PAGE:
Skip to main content

Civics and Social Justice Curriculum

The Civics and Social Justices curriculum contains three activity units that explore the laws and legal restrictions that asserted control over the freedom, mobility and labor of the newly freed blacks.

Whose Constitutional Rights?

GRADE LEVEL: 9-12

Overview: This activity guide focuses on the Reconstruction Amendments and acts enacted after the Civil War to extend rights to blacks, and examines how these advances were undermined. Students will critically analyze the Thirteenth Amendment and learn how a key loophole within it was exploited for the use of forced labor after the Civil War. Students will also be able to examine the Fourteenth and Fifteenth Amendments and the Civil Rights Act of 1875 and consider how subsequent decisions by the Supreme Court were in direct conflict.

Slavery by Another Name

The 13th Amendment Didn't Abolish Slavery?

0:00
Published:
Rating: NR

Historian Pete Daniel explains the thirteenth amendment and why it didn't abolish slavery.

Playlist title
1 / 5 Videos
The 13th Amendment Didn't Abolish Slavery?
Slavery by Another Name
The 13th Amendment Didn't Abolish Slavery?
Slavery by Another Name Clip
Slavery by Another Name
Slavery by Another Name Clip
Presidential Reconstruction
Slavery by Another Name
Presidential Reconstruction
What are the Reconstruction Amendments?
Slavery by Another Name
What are the Reconstruction Amendments?
1883
Slavery by Another Name
1883

Law and Order

GRADE LEVEL: 9-12

Overview: This activity guide focuses on the laws and statutes - including the Black Codes, vagrancy statutes, pig laws and Jim Crow - enforced by Southern states after the Civil War to assert control over the freedom, mobility and labor of the newly freed blacks. Through activities presented in this guide, students have the opportunity to examine Black Codes and Jim Crow laws and analyze their impact on blacks in the decades after the Civil War. Students will make connections between these types of oppressive laws and the rise of forced labor and will have the opportunity to analyze a labor contract. Finally, students will make contemporary connections between state statutes and legislation that impact civil rights.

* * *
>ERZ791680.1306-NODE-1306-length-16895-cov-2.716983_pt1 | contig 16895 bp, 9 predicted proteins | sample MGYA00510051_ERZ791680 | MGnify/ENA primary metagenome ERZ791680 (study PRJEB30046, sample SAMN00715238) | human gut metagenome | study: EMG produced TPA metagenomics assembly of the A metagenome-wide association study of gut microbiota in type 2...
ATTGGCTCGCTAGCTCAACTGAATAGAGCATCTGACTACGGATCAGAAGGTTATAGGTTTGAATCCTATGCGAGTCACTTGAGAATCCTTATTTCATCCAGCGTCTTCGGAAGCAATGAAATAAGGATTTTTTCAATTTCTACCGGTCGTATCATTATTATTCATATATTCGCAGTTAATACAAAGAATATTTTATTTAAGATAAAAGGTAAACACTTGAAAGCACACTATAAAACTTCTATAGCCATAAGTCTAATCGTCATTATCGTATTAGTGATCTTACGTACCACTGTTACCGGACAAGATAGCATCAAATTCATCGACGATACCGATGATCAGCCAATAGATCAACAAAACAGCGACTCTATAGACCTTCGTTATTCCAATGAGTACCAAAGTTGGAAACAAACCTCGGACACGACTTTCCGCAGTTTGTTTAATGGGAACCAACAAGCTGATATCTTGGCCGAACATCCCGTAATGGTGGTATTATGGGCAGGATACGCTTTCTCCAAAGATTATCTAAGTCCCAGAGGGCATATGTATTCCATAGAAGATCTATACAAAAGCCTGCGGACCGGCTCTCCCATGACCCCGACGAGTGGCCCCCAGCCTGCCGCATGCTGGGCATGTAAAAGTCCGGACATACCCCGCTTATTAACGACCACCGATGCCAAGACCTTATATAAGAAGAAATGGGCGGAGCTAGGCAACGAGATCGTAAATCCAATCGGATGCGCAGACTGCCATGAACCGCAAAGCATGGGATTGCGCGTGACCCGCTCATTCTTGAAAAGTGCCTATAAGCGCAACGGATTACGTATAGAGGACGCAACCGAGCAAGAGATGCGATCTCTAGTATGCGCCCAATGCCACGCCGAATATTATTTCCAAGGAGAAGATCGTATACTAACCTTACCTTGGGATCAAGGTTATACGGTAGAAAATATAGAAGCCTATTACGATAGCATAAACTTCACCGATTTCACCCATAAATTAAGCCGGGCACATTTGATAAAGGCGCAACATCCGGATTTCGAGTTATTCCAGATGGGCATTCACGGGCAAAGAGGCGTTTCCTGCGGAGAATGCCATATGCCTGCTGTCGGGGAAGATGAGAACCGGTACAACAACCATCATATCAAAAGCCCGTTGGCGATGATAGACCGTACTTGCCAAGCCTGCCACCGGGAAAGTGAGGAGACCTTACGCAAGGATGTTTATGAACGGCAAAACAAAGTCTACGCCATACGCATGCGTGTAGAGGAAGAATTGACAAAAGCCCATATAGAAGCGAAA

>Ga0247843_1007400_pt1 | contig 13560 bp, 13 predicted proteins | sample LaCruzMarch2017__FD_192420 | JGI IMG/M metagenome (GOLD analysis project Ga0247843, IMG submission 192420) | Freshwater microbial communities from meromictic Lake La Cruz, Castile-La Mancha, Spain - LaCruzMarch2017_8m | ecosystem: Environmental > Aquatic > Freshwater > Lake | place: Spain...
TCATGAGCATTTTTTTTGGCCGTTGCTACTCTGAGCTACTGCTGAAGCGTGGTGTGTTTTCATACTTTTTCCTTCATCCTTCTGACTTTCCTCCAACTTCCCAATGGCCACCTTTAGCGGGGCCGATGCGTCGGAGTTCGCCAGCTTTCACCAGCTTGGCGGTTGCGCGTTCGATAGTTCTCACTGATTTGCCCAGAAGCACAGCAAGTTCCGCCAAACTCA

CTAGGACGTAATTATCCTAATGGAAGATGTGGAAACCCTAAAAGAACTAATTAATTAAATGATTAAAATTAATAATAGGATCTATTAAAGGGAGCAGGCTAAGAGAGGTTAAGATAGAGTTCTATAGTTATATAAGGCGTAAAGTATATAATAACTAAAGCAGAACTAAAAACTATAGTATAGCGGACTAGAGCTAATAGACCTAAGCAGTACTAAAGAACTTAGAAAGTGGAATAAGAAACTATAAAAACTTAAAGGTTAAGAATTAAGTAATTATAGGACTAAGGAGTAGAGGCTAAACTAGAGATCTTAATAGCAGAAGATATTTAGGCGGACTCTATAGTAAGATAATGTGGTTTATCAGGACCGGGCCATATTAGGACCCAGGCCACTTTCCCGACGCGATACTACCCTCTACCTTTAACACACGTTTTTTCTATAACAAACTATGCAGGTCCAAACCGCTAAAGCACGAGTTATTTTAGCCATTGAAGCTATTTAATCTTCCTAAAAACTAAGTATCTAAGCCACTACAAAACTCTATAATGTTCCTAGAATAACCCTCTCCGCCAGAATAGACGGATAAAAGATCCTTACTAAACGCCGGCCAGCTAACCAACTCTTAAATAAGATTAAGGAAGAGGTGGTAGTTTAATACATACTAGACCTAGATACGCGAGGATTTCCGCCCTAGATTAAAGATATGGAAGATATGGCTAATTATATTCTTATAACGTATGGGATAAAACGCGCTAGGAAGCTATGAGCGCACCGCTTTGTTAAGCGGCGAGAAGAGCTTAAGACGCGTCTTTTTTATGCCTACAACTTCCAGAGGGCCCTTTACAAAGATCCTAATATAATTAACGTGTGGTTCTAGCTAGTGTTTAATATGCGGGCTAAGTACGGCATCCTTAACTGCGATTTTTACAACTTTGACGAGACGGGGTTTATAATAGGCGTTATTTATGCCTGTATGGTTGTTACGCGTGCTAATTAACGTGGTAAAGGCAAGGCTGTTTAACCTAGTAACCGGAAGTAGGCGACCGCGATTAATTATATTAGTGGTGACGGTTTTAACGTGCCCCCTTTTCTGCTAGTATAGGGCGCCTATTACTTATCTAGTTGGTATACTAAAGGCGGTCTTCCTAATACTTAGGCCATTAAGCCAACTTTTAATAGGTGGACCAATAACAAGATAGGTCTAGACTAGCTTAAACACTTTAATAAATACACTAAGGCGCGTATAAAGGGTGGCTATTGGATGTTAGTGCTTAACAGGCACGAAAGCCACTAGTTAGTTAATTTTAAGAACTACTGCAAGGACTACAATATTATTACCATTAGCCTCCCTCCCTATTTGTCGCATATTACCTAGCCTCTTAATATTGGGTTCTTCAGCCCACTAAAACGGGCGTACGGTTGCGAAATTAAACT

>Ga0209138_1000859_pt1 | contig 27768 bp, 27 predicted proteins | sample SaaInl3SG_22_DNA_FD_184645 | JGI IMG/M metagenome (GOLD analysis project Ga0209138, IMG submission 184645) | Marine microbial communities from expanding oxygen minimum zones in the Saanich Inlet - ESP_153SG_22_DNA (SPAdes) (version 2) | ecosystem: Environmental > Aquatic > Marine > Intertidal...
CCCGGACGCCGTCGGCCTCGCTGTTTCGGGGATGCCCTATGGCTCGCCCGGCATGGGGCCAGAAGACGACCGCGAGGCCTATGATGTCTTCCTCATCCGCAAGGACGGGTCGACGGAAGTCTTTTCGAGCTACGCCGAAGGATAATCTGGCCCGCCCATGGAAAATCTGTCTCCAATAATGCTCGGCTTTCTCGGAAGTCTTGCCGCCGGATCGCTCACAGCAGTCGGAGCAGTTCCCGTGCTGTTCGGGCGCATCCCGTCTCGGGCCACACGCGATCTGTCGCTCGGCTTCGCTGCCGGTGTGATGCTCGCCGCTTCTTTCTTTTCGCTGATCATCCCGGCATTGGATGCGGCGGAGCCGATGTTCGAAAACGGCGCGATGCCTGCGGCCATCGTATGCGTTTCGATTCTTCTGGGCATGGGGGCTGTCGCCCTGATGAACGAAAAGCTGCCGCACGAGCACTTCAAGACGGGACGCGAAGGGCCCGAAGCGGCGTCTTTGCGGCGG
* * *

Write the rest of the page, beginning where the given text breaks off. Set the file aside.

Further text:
Slavery by Another Name

The Origins of Black Codes

2:31
Published:
Rating: NR

Historian Mary Ellen Curtin explains Black Codes.

Playlist title
1 / 5 Videos
The Origins of Black Codes
Slavery by Another Name
The Origins of Black Codes
Laws to Criminalize Black Life?
Slavery by Another Name
Laws to Criminalize Black Life?
Pig Laws and Imprisonment
Slavery by Another Name
Pig Laws and Imprisonment
Reflections on Jim Crow
Slavery by Another Name
Reflections on Jim Crow
Big Business
Slavery by Another Name
Big Business

Arriving in Goodwater

This clip tracks the arrival of John Davis, a 23-year-old who traveled to Goodwater, Alabama where he was subsequently forced into labor.

Taking a Stand

GRADE LEVEL: 9-12

Overview: This activity focuses on the different faces of civic engagement by highlighting the many voices of protest against forced labor. Students will read and analyze primary source documents that argued against forced labor. They will also consider what is necessary to spark legislative change. Lastly, students are introduced to forms of modern day slavery and given the chance to develop public awareness campaigns.

Slavery by Another Name

Warren Reese

2:18
Published:
Rating: NR

Audible clip from book

Playlist title
1 / 1 Video
Warren Reese
Slavery by Another Name
Warren Reese

Own the Film

PBS Video APP

Stream the best of PBS.

Anytime, anywhere.

TV laptop tablet phone
Download the Free App